Friday, November 30, 2007

There is never just ONE WAY

By Carol Gee

Our current president (OCP) has a governing style that is maddening to his opponents. In contrast to former President Clinton's "Third Way," OCP almost always proposes the ONE WAY to handle an issue. Some examples:

  • Hate Crime -- "Civil Rights Protesters Surround The Justice Department, Demand More Focus On Hate Crimes," from Think Progress.Quote:

    Both the House and the Senate have passed hate crimes bills this year, but the Bush administration has threatened to veto any stand alone hate crimes legislation.

  • Firm date for withdrawal -- "Australians set Iraq withdrawal date" from Quote:

    See. Setting a withdrawal timetable really isn't all that difficult. A country just needs a new leader.

  • Spying on Americans -- "Late Nite FDL: Was the Showdown in Ashcroft's Hospital Room Over Internet Spying?" (link included 200+ comments) Quote:

    I have previously written about CALEA (the Communications Assistance for Law Enforcement Act) and the fact that a petition was filed by DOJ, FBI and DEA dated March 10, 2004 asking that the FCC interpret CALEA to make it cover Internet communications.

    The thing is, CALEA really doesn’t seem to cover Internet, at least not according to 3 of the FCC Commissioners.

    . . . Somebody needs to tell Congress, before the FISA telcom immunity vote, cause I’m guessing it’s not just telcos, it’s ISP providers too.

  • Open-ended Iraq war budget -- "The Hidden Costs of Imperialism: Report Estimates Cost of Iraq Occupation at $1.6 Trillion," from The Daily Galaxy. Quote:

    Senate Majority Leader Harry Reid, D-Nev said the report "is another reminder of how President Bush's stubborn refusal to change course in Iraq and congressional Republicans' willingness to rubber stamp his failed strategy — has real consequences at home for all Americans."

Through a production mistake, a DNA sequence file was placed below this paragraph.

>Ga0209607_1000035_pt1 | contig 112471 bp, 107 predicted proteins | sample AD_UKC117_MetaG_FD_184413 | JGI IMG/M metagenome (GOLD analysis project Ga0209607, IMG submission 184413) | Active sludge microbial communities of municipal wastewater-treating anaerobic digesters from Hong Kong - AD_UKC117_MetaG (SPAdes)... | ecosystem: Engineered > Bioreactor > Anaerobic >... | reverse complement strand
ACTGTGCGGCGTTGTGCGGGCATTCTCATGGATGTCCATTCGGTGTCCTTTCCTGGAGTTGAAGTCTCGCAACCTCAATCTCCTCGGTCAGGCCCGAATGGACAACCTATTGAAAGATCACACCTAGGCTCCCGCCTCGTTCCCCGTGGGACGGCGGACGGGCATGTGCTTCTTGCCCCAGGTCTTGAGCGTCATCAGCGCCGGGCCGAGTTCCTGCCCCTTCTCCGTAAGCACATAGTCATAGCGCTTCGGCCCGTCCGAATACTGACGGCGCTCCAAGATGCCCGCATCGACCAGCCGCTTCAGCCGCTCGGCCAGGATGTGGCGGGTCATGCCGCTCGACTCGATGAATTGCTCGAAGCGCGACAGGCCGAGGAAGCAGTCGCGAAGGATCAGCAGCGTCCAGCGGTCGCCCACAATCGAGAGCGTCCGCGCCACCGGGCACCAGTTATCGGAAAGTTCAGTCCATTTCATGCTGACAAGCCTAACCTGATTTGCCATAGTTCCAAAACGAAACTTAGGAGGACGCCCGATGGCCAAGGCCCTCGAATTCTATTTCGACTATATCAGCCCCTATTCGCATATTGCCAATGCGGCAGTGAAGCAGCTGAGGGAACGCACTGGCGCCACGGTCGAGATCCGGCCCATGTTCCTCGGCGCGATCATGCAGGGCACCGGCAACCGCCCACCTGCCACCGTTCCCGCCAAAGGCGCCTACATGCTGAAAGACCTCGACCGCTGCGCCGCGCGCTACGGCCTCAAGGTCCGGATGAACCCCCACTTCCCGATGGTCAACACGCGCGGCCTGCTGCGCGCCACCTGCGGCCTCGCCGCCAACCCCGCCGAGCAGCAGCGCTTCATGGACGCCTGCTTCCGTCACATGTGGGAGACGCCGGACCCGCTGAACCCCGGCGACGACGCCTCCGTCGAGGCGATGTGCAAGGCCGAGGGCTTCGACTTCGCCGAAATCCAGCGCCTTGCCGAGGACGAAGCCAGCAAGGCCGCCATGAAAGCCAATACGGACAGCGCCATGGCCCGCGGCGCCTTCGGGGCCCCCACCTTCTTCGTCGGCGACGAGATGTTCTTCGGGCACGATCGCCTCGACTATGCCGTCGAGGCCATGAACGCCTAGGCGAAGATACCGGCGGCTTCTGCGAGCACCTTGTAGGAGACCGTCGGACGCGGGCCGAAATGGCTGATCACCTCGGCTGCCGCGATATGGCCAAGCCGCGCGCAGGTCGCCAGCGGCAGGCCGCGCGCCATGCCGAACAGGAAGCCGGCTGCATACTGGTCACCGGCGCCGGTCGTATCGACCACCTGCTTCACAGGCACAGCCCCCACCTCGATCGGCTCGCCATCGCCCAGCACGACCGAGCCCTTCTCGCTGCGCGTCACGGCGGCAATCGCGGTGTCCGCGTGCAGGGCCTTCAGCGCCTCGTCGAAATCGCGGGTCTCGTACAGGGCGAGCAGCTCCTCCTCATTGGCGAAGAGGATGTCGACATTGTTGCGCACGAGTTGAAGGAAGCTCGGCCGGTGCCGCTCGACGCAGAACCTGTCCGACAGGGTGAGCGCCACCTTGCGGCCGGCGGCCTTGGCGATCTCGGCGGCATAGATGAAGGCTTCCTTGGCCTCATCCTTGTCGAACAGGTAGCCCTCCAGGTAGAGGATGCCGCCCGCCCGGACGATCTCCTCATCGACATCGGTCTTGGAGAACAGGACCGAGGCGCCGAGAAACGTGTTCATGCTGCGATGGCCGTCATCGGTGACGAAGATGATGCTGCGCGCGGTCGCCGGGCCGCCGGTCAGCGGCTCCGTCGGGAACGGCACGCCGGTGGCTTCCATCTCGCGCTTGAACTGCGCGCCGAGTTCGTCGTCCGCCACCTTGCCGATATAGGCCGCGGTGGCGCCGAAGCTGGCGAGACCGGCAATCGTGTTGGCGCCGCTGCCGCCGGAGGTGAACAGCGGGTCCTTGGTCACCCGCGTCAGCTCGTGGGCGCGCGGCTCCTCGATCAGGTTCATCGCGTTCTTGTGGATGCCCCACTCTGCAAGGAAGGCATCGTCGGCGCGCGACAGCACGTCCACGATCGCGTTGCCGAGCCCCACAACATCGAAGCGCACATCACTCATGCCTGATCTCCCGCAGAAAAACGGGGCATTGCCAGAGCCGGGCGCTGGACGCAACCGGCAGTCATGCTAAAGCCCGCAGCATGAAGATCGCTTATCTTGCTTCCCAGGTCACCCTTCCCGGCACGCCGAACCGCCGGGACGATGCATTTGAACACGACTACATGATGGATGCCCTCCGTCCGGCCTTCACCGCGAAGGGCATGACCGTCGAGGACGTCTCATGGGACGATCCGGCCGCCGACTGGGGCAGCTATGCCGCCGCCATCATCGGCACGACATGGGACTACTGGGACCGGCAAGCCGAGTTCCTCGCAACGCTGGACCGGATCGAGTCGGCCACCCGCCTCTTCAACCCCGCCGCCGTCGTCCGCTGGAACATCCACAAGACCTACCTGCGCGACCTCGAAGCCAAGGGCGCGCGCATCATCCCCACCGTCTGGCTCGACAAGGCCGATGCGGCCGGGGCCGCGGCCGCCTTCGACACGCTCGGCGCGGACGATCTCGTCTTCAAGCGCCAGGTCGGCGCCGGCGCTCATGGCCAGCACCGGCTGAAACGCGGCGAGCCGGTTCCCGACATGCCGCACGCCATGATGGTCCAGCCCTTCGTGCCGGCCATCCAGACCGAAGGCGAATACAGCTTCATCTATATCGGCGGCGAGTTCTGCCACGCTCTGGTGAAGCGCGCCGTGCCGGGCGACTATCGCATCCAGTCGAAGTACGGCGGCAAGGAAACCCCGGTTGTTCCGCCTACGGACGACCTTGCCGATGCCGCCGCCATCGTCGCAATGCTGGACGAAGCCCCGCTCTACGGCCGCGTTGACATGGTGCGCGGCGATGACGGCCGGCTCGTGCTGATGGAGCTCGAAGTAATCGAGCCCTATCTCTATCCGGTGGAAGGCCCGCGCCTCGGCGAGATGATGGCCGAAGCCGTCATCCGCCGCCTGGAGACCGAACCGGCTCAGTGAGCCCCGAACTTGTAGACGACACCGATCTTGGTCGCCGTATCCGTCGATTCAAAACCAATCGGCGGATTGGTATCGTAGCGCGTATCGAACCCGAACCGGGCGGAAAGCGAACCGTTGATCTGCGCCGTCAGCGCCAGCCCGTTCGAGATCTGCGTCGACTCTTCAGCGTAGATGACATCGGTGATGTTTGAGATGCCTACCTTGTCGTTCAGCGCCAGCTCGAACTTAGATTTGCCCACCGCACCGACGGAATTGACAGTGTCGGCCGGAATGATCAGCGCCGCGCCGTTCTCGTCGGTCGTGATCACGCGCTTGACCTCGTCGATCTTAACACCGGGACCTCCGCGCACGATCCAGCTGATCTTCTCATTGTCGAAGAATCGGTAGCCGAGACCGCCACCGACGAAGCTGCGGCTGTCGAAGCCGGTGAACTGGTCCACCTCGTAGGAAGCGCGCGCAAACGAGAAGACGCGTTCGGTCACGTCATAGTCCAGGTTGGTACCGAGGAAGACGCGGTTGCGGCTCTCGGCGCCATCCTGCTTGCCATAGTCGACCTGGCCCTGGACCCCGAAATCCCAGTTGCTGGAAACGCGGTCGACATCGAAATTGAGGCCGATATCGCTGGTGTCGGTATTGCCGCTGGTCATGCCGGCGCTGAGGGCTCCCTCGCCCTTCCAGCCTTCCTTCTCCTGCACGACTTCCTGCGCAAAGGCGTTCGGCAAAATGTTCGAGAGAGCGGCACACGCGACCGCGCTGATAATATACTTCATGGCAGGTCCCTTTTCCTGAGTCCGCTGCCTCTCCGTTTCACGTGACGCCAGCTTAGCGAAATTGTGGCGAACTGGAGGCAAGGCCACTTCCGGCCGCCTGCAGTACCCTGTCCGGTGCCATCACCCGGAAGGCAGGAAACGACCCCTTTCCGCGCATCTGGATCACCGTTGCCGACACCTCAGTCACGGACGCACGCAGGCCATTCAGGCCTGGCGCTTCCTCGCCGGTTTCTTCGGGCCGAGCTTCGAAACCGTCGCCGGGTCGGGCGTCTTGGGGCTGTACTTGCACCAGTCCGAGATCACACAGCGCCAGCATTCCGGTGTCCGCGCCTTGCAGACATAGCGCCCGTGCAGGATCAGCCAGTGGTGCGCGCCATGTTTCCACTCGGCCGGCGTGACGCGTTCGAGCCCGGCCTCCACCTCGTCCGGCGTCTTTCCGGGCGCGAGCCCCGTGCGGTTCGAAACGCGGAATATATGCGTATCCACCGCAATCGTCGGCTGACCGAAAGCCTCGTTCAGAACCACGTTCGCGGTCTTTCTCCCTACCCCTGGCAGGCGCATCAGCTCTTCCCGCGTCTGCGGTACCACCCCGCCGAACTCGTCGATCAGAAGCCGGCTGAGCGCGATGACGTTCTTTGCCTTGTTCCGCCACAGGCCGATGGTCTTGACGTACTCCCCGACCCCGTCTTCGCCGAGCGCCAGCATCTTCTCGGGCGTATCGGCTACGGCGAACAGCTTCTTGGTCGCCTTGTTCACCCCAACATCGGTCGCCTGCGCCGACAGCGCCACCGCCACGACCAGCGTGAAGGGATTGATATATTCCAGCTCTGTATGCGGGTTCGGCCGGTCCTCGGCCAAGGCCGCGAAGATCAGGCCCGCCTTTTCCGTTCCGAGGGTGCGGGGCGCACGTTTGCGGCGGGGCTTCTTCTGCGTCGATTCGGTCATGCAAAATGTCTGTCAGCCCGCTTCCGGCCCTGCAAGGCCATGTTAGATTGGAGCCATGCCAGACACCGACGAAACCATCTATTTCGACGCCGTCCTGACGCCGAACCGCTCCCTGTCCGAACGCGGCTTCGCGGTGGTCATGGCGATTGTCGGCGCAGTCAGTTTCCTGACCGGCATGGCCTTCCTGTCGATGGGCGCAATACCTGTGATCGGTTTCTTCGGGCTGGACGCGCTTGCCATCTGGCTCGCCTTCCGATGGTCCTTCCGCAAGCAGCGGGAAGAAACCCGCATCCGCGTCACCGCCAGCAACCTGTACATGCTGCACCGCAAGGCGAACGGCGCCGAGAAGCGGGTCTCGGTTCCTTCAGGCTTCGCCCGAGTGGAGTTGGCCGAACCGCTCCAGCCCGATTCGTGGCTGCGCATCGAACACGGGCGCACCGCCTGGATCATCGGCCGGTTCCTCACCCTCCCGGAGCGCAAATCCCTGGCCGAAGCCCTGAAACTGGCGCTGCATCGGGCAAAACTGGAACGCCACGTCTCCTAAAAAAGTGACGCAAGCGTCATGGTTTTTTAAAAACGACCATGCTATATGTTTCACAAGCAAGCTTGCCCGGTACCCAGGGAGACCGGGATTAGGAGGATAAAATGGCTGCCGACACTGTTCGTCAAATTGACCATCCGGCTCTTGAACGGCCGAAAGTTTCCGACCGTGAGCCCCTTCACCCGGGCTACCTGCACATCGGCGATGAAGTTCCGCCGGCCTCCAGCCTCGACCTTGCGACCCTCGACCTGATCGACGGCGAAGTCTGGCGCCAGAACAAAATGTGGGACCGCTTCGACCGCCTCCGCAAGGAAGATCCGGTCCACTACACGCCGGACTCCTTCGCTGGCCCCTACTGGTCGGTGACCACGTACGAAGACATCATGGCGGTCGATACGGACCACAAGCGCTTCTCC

The White House is trying to downplay the report, but Israel Klein, spokesman for the Joint Economic Committee, took issue with the White House's dismissive attitude toward the panel's report.

These are just a few of the issues about which OCP maintains that there is one way, his way. Words that have been used by bloggers to describe OCP over the years include, "stubborn, obdurate, unyielding, obstinate, persistent, demanding, difficult." It is perhaps his personality trait, but I submit that it also comes from ignorance and black-and-white or shallow thinking. It is as if OCP is handed a slogan that he then uses as his answer -- forever. Stubbornness can also come from insecurity and immaturity. Wanting one's way as the first requisite signifies an adolescent level of development.

All this is is to suggest that we make our presidential nominee choices based on something other than ONE WAY-style thinking. Think about yourself as a computer user. These (sometimes) "infernal machines" are handy metaphors for political problem solving or choice making.

Computers very often allow us more than one way to do the next task. We can use the "mouse" or keyboard shortcuts. We can use the browser Internet Explorer or increasingly, Mozilla Firefox. We can use the "free" version of a service -- and sometimes look at ads -- or we can purchase an ad-free version. Ironically, that range of choice is a characteristic that has always made the medium almost "the only way" I am now able to write.

I suggest we use the computer model as a way to decide in choosing the Democratic presidential nominee from among a number of excellent candidates. We can avoid the "keyboard shortcuts" of voting for gut feeling, horse-race leader, or electability. We can browse smart with more attention to candidates' positions on issues, rather than debating skills. We can put some money into the effort, whatever we can afford," because that is a solid principle of participation. And you could really stretch yourself by hand writing a note (rather than sending an e-mail) to someone with the power to make a difference in the election.

There is always more than one way for us, if we just think about it a bit. And it just might not hurt to add the leadership qualities of flexibility, intellect, creativity, and personal stability as traits by which to vote for your ultimate candidate.

(Cross-posted at South by Southwest.)

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